Tidy Up Your Technique In 5 Simple Steps

We are super lucky to have a format in Gypsy Caravan Tribal Bellydance® that has so many beautiful moves and combos. Sometimes though it can be tough to remember them during practice and drilling, much less be able to really get them ingrained into our body. It’s important to practice outside of class, and in past issues we have talked about how to set up a practice schedule. Now let’s look at some effective techniques for really learning each move and making sure that you are understanding and executing it properly.

1. Learn & Say the Names – Words have power…and can help you better understand a movement! Many of the movements, such as Ghawazee, Arabic, and Hip Bump, have entire families of variations so it is important to have a solid understanding of the movement names in order to keep each one clear in your mind. Knowing the nomenclature can help give clues, too, in how a specific movement or combo is executed.

2. Break it Down – Some of our movements, such as Egyptian Basic, have multiple elements happening at once. In this move, for instance, hips, arms, and feet are all moving. This is a great example of a move that can be broken down to be able to better understand and execute it. Try just the feet. Or just the feet with the hips. Try just the arms. Or just arms with feet, no hips. Sometimes, I will even break the hips down (in this case I would practice both lifting as well as twisting). By separating out the movements into their basic elements you will clean up your technique and reinforce the muscle memory of your body too.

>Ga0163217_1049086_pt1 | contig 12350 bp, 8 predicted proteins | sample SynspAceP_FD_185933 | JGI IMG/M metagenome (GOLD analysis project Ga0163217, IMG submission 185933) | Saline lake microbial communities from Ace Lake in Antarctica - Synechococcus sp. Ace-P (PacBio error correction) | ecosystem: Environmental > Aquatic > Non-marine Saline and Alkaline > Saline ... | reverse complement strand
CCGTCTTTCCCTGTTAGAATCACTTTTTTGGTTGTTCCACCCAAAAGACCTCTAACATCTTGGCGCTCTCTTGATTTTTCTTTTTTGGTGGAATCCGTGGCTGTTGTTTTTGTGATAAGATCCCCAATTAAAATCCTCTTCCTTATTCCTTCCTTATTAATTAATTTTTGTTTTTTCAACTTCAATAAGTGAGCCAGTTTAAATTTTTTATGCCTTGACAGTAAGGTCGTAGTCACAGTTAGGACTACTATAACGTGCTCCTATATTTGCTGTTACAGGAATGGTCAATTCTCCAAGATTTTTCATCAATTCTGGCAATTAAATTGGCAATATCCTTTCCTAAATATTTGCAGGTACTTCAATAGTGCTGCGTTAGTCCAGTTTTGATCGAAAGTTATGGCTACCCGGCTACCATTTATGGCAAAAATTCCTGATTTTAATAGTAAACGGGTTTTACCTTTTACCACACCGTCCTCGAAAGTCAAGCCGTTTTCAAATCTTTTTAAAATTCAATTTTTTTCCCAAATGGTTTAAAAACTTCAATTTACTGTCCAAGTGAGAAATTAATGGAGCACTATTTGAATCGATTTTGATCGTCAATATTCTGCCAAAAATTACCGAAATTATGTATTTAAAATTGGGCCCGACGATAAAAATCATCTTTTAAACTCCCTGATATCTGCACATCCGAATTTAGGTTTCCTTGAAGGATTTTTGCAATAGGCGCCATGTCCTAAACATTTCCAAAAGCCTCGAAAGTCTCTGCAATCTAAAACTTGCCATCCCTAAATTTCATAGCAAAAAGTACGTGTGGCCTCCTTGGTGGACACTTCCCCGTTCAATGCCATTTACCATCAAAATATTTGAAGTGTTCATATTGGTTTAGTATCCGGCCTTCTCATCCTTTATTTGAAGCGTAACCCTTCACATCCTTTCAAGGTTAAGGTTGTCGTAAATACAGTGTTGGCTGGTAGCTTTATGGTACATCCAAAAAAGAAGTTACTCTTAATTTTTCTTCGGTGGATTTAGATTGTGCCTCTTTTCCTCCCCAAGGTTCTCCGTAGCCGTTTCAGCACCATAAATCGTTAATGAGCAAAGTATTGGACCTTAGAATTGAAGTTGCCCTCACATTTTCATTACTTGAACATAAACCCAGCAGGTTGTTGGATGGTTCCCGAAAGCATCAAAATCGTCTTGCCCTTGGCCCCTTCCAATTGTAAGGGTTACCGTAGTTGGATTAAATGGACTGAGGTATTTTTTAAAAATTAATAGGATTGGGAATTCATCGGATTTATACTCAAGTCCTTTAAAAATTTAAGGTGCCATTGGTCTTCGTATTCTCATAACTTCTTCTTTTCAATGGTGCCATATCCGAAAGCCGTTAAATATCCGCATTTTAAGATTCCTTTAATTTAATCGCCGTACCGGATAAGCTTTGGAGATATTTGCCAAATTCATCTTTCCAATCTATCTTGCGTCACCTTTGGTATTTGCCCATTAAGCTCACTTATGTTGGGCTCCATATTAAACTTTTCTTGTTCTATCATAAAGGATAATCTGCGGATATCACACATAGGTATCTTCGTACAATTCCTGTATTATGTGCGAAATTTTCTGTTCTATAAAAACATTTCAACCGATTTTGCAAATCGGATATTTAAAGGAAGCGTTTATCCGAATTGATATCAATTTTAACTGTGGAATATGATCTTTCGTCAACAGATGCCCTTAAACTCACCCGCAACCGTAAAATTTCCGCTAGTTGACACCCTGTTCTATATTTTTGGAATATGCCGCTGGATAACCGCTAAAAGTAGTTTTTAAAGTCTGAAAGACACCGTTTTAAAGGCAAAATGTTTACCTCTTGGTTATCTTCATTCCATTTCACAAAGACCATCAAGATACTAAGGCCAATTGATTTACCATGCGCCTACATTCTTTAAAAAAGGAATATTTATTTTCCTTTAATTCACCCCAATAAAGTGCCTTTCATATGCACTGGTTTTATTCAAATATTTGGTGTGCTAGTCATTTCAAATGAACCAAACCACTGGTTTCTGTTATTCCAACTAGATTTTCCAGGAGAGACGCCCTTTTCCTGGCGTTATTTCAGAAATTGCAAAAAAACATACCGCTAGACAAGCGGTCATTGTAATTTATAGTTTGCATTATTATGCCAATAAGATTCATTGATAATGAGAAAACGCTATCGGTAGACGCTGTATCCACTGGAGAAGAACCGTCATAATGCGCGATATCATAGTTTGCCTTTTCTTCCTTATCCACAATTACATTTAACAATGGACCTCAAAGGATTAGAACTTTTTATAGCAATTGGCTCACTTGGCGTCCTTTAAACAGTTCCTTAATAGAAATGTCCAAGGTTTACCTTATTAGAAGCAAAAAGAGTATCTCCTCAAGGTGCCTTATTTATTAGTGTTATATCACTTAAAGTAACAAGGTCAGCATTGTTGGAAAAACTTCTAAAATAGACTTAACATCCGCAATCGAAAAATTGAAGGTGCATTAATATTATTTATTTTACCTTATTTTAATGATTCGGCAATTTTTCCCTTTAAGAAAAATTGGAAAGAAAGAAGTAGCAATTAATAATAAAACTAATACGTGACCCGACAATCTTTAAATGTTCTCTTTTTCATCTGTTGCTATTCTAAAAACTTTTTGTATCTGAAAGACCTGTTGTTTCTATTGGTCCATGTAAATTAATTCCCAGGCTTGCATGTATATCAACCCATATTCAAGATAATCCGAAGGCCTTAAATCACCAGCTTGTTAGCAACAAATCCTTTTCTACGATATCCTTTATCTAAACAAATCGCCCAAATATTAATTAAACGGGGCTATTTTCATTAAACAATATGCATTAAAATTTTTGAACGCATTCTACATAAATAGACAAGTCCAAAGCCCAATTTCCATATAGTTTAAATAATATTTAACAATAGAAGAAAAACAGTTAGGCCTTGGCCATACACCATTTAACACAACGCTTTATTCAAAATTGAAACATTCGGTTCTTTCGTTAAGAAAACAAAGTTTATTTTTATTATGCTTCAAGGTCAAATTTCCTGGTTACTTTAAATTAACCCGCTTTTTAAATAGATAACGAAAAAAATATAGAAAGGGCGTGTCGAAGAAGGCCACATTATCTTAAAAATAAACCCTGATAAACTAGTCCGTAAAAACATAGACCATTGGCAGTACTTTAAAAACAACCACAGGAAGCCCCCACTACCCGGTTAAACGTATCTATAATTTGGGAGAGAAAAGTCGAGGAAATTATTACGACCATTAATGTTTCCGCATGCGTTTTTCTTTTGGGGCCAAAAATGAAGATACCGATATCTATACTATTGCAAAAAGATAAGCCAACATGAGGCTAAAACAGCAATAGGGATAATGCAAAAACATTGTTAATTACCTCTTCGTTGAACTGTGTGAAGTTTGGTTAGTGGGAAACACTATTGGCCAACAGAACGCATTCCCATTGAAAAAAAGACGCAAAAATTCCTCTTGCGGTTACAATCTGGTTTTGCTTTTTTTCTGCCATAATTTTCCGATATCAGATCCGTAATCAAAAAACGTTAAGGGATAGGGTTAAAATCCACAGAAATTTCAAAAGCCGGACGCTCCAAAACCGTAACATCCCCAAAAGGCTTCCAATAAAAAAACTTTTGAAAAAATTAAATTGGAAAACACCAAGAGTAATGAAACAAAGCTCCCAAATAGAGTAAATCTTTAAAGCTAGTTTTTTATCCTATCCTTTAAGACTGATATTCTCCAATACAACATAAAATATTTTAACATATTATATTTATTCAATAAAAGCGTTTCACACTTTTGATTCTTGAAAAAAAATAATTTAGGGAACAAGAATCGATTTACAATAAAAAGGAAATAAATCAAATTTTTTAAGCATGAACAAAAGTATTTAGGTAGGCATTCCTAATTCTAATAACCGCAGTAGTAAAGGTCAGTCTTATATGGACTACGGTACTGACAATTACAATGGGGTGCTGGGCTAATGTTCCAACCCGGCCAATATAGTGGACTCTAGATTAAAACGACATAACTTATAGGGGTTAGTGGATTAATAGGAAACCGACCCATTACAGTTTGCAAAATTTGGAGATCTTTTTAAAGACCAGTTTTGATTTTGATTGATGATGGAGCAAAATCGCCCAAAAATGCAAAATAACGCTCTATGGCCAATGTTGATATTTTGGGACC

3. Start Slow – Time and again I find students moving through movements as fast as they can, just to get a bit of practice in. SLOW DOWN. Breathe. Give your body time to learn the movement. It’s totally ok to practice slowly as you will really be able to check and make sure you are doing the movement properly.

4. Watch Your Weight…shifts – Sometimes the answer to a “sticky” movement that you’re having trouble with is all in your feet! Pay attention to your weight and really hone in on how you are standing. Is your weight more in the ball of your foot, or toward your heels? This can often influence how a move looks and feels in the body.

5. Chunk It Up – A very successful practice/memory recall tool is “chunking.” In this type of practice, you can take a variety of information and chunk them together for practice. An example would be instead of just practicing one move over and over, string a few together and practice it as a chunk. You’ll still be practicing the movement, but will have the benefit of also practicing several more and even working them in a flow with transitions. Find out more about chunking here.

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